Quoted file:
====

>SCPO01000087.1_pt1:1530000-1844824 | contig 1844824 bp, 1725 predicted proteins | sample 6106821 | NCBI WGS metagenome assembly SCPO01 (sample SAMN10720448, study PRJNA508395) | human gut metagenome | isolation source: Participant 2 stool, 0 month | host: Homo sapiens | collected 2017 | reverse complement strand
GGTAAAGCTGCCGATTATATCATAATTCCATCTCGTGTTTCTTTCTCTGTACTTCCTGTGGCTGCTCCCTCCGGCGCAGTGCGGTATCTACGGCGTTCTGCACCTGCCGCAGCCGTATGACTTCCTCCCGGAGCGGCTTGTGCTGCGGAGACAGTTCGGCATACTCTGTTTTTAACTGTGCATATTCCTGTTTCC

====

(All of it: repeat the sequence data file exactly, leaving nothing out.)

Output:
>SCPO01000087.1_pt1:1530000-1844824 | contig 1844824 bp, 1725 predicted proteins | sample 6106821 | NCBI WGS metagenome assembly SCPO01 (sample SAMN10720448, study PRJNA508395) | human gut metagenome | isolation source: Participant 2 stool, 0 month | host: Homo sapiens | collected 2017 | reverse complement strand
GGTAAAGCTGCCGATTATATCATAATTCCATCTCGTGTTTCTTTCTCTGTACTTCCTGTGGCTGCTCCCTCCGGCGCAGTGCGGTATCTACGGCGTTCTGCACCTGCCGCAGCCGTATGACTTCCTCCCGGAGCGGCTTGTGCTGCGGAGACAGTTCGGCATACTCTGTTTTTAACTGTGCATATTCCTGTTTCC